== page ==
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My goal is to make a web application, and so I want to use the most appropriate technology for the job. Thanks for pointing out Grails, it looks like there's going to be quite a lot of choosing before I even start coding! –  Jon Aug 20 '11 at 12:08

You are right getting prepared to a lot of choosing - that is the only way on today's market of Java frameworks as it is. Have a look at HybridJava. That is only 13 printed pages. Probably you will not use it by some reasons (there may be many) but at least you will better understand how problematic are all the rest of more than 50 offerings in this area.

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Elastic Beanstalk uses Tomcat 7 for Java hosting. The PaaS service helps you with deploying and running a standard application once you are ready to release it to the public, but it doesn't do anything to simplify the actual development process.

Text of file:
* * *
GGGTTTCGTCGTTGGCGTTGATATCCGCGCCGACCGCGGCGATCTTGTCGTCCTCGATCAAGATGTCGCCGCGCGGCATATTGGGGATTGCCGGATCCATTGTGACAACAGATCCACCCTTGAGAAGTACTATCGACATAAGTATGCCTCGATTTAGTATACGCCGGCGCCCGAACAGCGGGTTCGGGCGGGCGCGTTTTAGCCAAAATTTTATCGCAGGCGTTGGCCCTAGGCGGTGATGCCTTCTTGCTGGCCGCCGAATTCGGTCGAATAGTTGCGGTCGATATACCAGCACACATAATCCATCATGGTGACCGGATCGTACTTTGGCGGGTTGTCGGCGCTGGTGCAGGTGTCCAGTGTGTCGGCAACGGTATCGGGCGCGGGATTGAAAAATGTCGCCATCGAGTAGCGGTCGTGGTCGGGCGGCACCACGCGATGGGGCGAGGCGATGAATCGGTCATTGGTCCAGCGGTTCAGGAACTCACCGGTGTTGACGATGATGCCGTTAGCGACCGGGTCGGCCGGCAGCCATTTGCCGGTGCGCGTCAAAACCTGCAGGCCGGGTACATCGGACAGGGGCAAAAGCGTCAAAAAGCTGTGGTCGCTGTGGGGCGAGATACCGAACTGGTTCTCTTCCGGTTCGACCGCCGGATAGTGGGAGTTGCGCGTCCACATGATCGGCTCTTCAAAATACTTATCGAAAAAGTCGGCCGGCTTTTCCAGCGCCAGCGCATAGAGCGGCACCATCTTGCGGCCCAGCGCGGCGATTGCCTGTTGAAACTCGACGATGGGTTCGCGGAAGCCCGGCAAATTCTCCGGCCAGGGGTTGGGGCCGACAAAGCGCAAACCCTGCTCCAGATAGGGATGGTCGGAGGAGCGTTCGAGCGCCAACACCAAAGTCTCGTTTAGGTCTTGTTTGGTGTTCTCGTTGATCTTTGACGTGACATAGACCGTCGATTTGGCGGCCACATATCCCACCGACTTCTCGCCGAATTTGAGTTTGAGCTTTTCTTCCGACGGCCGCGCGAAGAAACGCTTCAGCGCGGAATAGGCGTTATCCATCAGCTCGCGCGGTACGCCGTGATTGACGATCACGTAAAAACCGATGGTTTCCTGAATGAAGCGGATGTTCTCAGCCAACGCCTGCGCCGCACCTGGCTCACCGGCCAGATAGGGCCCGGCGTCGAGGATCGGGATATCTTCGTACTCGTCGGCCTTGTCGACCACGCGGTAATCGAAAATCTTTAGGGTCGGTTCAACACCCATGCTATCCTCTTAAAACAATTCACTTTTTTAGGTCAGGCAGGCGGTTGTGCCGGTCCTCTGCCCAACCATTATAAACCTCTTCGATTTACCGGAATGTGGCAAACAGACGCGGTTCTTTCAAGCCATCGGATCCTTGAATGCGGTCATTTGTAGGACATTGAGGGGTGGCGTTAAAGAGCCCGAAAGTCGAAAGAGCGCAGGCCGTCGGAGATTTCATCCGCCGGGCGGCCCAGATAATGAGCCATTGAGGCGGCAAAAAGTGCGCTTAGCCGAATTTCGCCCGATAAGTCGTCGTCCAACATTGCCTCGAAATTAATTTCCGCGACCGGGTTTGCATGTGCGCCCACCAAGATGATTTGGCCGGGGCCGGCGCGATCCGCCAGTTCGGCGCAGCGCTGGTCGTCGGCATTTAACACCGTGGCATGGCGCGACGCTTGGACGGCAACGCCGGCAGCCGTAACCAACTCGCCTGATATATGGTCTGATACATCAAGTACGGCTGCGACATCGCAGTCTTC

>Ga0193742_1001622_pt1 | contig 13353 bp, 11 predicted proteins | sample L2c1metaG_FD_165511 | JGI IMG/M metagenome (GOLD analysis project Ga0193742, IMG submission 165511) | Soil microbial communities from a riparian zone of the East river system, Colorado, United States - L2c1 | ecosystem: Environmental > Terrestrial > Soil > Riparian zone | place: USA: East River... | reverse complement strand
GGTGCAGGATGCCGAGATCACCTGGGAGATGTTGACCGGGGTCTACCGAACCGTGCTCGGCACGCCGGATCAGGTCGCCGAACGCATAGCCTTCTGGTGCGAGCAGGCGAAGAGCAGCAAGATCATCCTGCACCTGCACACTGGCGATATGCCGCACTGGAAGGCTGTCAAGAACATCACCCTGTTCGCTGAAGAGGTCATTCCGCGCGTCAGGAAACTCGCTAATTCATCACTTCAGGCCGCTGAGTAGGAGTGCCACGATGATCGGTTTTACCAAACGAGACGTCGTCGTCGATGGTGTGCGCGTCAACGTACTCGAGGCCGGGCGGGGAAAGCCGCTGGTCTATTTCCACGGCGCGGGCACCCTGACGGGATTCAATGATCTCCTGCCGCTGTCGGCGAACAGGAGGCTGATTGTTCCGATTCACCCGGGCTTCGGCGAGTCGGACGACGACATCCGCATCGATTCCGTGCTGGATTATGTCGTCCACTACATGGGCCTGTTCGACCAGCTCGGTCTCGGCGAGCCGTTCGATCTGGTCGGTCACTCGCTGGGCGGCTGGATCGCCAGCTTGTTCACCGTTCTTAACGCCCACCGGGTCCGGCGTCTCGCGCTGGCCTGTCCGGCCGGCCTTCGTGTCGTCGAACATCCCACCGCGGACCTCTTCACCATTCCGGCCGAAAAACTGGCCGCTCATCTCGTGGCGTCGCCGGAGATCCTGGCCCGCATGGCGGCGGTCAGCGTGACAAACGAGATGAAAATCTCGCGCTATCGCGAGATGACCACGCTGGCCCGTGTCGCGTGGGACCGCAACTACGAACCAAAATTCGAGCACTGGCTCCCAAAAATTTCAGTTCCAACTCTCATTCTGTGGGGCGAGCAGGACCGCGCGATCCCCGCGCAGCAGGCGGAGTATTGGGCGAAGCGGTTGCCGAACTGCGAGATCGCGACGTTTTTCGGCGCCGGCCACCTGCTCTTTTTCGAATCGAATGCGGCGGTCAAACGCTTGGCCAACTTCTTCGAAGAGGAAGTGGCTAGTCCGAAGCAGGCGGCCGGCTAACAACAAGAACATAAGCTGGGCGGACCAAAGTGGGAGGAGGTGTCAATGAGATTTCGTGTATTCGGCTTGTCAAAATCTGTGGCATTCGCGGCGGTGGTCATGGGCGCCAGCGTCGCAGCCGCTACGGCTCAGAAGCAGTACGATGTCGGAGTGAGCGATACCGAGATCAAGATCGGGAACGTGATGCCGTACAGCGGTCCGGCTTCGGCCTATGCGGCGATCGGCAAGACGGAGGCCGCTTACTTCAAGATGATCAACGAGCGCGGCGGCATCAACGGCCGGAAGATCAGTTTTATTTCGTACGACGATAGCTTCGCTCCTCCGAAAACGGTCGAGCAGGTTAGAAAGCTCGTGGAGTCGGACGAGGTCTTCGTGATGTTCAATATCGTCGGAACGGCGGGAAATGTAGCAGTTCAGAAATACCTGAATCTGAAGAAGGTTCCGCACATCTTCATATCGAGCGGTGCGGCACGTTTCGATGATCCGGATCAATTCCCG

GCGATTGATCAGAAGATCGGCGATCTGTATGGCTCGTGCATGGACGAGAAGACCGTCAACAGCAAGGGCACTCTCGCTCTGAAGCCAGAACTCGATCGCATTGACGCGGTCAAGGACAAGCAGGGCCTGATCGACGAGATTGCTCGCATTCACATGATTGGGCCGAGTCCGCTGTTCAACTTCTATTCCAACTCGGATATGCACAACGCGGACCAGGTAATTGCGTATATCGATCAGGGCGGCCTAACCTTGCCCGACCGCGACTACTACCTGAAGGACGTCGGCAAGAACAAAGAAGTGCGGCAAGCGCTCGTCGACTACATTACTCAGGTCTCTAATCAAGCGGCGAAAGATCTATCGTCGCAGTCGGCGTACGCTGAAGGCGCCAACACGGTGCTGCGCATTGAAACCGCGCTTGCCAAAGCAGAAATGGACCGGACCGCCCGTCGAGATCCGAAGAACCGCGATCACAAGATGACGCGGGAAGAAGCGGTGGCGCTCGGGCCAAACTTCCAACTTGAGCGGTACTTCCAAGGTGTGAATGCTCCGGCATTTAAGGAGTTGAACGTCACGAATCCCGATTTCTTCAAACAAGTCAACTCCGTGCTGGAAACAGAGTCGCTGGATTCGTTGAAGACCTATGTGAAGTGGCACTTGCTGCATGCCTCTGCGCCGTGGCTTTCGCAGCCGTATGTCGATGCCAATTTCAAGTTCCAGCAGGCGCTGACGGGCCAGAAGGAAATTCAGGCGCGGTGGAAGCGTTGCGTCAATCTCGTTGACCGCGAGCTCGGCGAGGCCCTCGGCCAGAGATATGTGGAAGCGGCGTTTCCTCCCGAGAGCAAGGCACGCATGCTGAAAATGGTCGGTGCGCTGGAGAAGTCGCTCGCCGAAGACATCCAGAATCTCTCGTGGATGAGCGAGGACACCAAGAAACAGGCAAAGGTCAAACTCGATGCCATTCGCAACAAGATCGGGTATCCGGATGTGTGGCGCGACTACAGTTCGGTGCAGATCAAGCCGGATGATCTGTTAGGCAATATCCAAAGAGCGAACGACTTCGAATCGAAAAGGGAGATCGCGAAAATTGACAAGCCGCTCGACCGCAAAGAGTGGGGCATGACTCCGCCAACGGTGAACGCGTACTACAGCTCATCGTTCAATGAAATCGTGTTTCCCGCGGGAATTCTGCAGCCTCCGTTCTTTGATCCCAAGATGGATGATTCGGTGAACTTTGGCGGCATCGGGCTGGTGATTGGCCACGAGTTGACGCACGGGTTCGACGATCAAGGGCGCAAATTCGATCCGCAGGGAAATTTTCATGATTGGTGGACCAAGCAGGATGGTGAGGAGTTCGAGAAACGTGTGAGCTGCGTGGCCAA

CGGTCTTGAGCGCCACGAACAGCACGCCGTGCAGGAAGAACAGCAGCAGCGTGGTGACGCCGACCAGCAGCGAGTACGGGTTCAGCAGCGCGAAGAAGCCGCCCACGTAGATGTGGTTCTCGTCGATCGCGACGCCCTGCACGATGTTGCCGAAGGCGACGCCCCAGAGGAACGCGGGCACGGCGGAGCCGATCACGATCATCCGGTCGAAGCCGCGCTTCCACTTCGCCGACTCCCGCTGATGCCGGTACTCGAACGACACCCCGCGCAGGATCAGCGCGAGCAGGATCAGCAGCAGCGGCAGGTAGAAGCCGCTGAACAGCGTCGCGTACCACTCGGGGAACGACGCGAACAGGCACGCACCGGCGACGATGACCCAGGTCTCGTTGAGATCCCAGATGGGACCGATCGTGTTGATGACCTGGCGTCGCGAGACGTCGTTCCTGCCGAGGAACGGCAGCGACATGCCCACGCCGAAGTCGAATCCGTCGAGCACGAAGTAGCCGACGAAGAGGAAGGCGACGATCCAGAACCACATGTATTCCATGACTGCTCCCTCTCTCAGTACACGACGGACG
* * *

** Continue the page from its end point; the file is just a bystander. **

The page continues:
If you are starting from scratch developing a web application it would be wise to consider other languages and frameworks like Ruby on Rails or Django. These tend to be more beginner-friendly and there are plenty of other PaaS vendors like Heroku that are even easier than Elastic Beanstalk. However if you really would like to stick to the Java platform, Grails and Play are good alternatives to using plain Java.